Establishment & Registration of the Amuta and Halatz Non-Profit Organizations in Israel

There are two types of non-profit organizations in Israel: Amuta and Halatz. In light of recent legislative amendments, the differences between these two types of non-profit organizations are insignificant, and most regulations apply to both almost equally. However, there are still specific differences between the two types of organizations on which it makes sense to obtain individual specialist advice.


An Amuta is a non-profit association formed by two or more founders (association members) for a legitimate purpose not aimed at making a profit and distributing it among the association members.


A Halatz is a non-profit company whose articles of association specify only public purposes (which are included in a list that is an integral part of the articles of association) and whose articles of association necessarily include provisions prohibiting the distribution of profits or “other distribution” of assets or rights to shareholders.


The registration procedure for both Amuta and Halatz in Israel takes place in two stages.


  • Stage one: Registration in the “Registry of Non-Profit Organisations” at the Ministry of Justice. During the registration process of Amuta or Halatz, all necessary documents must be submitted, including a receipt for payment of the registration fee. The registration stage ends with receiving a “Certificate of Registration” issued by the “Registry of NPOs.”
  • Stage Two: Opening files with the tax authorities: income tax, VAT and national insurance (if employers have employees).


Setting up and running a non-profit organization in Israel can have several undeniable advantages, namely, the opportunity to conduct organized charitable activities alongside business activities, the opportunity to support in the public and social sphere, the opportunity to strengthen the connection and affinity with the country, the opportunity to build personal social activities, tax considerations and much more.


Please get in touch with us for legal, tax and professional advice on this matter.

An Amuta's Structure

In accordance with the “Amutot Law,” the corporate structure of any such organization must consist of several mandatory bodies: the General Meeting of Amutot Members, the Amutot Management Committee and the Audit Committee.

The purpose of the existence of these mandatory structural units is to ensure the proper management of Amuta and to ensure its stability.

  • General Assembly: an organizational structure in which all members of Amuta who were founding members at the time of registration or admitted to it by the provisions of the Articles of Association participate. The assembly members shall have the right to vote on any matter brought up for discussion; the decisions taken at the assembly shall be binding on all members of Amuta and its officers. Each member of Amuta shall have one vote unless the bylaws provide for veto power for specific members. For example, the Chairman of Amuta may have veto power. Currently, the “Registrar of Associations” approves the adoption of the bylaws with veto clauses under certain conditions and in some instances.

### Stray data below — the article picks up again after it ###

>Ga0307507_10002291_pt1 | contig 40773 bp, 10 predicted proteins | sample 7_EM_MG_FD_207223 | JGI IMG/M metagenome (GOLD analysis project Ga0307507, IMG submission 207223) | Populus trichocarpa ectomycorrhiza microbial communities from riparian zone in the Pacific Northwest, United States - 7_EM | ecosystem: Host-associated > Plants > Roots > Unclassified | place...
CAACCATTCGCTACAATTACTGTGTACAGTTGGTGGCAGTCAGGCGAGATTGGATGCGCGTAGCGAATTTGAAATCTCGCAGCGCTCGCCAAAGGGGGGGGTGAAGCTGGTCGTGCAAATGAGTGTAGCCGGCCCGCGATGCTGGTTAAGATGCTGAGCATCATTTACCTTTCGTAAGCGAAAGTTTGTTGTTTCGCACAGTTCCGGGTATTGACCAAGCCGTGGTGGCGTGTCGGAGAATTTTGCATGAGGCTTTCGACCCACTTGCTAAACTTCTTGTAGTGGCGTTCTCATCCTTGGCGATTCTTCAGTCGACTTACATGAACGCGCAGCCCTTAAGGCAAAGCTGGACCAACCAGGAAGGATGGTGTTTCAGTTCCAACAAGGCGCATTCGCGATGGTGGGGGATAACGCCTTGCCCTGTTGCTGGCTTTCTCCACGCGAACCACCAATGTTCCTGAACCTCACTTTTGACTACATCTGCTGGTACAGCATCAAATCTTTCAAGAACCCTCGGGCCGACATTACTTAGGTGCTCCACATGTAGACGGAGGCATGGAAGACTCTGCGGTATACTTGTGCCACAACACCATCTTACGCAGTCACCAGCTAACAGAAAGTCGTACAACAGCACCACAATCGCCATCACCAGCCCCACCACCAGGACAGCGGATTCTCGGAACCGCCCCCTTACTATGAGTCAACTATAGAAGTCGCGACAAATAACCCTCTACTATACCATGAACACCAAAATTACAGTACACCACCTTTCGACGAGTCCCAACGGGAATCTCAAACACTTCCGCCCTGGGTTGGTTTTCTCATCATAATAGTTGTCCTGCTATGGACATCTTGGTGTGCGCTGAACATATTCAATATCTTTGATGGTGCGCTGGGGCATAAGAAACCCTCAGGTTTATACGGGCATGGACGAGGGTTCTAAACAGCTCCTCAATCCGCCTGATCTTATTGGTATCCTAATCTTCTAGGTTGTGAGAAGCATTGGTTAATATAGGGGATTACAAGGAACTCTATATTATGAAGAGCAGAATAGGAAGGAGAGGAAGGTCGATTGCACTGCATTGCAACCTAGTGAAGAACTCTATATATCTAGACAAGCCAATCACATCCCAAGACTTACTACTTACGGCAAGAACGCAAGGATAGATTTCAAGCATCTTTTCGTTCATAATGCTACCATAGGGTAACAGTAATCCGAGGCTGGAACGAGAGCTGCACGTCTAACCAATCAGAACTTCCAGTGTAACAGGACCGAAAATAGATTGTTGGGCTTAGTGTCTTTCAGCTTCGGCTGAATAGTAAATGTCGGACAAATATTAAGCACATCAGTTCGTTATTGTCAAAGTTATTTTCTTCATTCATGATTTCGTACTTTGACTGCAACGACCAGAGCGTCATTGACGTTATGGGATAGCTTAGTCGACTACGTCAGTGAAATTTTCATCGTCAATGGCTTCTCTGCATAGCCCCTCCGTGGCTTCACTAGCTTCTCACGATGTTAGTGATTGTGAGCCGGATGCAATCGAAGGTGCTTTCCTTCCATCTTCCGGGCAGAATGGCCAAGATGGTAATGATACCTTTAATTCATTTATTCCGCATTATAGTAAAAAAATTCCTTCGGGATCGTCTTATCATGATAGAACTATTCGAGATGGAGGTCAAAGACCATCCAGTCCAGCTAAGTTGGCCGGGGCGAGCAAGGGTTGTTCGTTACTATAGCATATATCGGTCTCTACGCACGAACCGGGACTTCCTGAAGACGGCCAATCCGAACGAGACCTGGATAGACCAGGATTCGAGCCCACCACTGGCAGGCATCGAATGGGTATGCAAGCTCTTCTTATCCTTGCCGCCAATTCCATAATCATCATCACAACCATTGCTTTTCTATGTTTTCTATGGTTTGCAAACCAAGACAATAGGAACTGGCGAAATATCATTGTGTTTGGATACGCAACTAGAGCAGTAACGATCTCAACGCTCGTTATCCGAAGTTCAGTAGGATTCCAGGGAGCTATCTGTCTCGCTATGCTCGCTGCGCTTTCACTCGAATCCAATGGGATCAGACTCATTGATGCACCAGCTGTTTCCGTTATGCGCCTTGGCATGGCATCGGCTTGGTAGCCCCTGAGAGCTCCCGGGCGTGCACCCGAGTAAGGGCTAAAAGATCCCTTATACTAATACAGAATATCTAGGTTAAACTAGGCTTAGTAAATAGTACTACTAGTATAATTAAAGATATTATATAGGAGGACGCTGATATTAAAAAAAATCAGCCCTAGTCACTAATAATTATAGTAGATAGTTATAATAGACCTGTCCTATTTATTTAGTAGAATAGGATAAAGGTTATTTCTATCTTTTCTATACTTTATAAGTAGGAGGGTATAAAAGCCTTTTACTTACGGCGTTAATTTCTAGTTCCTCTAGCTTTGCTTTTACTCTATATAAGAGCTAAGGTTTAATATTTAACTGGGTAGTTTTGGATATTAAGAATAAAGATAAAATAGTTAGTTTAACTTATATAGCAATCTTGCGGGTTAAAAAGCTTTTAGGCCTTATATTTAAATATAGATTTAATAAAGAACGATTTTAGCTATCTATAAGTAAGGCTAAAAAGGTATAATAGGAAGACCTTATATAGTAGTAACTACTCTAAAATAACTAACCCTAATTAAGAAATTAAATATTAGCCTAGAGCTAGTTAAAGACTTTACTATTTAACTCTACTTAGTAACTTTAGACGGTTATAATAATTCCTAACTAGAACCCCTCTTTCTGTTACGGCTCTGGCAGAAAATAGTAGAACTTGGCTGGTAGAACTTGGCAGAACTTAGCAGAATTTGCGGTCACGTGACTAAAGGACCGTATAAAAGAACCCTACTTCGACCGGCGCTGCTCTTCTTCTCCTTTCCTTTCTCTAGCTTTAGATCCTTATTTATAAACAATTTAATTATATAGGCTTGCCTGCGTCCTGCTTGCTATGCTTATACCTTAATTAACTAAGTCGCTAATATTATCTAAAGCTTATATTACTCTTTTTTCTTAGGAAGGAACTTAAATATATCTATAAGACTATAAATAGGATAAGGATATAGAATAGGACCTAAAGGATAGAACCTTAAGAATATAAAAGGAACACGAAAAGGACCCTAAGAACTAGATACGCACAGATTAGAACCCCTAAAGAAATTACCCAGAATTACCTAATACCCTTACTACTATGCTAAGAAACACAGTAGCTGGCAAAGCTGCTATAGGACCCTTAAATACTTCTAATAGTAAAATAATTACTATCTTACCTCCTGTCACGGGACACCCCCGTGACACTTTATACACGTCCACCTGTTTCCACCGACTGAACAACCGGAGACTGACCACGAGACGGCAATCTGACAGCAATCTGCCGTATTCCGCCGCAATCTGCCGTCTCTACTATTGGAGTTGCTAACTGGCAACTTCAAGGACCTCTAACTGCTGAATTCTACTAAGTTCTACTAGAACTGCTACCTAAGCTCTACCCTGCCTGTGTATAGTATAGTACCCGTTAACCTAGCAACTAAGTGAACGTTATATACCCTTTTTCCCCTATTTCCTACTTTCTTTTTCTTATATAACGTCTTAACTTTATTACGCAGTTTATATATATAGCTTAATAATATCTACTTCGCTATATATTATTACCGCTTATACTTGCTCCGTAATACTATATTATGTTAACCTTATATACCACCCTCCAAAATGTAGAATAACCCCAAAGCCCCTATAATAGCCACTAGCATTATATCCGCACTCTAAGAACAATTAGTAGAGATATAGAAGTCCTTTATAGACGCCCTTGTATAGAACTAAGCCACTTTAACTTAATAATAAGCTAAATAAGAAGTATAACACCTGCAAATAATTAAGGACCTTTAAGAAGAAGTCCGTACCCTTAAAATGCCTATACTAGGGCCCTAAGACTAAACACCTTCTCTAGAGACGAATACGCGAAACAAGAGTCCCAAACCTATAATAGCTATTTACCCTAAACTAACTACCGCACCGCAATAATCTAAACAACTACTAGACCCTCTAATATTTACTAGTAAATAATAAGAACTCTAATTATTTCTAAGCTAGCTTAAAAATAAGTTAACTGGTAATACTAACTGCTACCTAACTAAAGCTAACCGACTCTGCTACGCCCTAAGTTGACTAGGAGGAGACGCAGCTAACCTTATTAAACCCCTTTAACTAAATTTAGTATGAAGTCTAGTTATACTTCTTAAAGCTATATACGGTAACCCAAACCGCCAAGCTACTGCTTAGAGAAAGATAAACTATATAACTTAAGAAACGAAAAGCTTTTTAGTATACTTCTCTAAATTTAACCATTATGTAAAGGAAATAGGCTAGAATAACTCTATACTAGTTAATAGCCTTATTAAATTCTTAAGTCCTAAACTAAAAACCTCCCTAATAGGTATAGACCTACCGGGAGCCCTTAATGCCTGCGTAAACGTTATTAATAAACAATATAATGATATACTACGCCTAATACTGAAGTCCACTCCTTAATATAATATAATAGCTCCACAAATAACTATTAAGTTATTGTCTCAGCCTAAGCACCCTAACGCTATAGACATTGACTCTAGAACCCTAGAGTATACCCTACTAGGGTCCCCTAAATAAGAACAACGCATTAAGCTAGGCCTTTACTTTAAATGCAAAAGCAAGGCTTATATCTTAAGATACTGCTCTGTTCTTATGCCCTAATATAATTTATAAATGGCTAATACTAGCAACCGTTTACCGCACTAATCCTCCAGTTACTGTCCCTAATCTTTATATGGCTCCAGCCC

• Executive Committee: the organizational structure solely responsible for the association’s management. It consists of at least two persons from among the members of Amuta, with the first Executive Committee consisting of the founders of Amuta. After that, the general assembly appoints additional committee members. The Executive Committee is an entirely voluntary body; its members cannot be reimbursed in any form (except for compensation and reimbursement of expenses; this will be detailed separately).
  • Audit Commission (audit body): an organizational structure whose role is to verify the reliability and legality of Amuta’s activities and those of its structural units and the cost-effective achievement of its objectives. The general assembly also appoints the Commission and must include at least two persons from among the members of Amuta.

There are several existing prohibitions on the behaviour and composition of the Executive Committee and the Audit Committee:

  • Prohibition of payment of remuneration to members of the Executive Committee and members of the Audit Committee, whether in the form of salary in cash, in the form of transfers to an account or in any other form.
  • Prohibition of duplication of members of the Executive Committee and the Audit Committee: one person may not be a member of both governance structures.
  • Prohibition of family ties between a member of the Executive Committee and a member of the Audit Committee. Amuta, which for some reason finds it difficult to appoint an Audit Committee from among its members (lack of Amuta members who are free to engage in this activity or lack of Association members who have the necessary skills and knowledge for this type of activity, etc.), may appoint an audit body outside the Audit Committee and staff it with a paid external accountant (who is not its full-time accountant). His or her role would be only to review the financial statements and not act as an internal auditor. Alternatively, other paid staff, such as a lawyer, tax consultant or a person trained as an internal auditor with at least two years of audit experience, may be hired, subject to the approval of the Registrar of Associations.

Please get in touch with us for legal, tax and professional advice on this matter.

The Terms of Office for Non-Profit Organizations

Continuing the previous material on mandatory institutions in Amuta, by the Law and the instructions of the Register of Non-Profit Organisations, it is also essential to discuss the terms of office of Amuta’s bodies and officers.

Many believe that it is sufficient to elect Amuta institutions either on an ad hoc basis or even for an indefinite period of time without complying with the provisions of the Law and the instructions to appoint institutions at the required frequency and for fixed terms.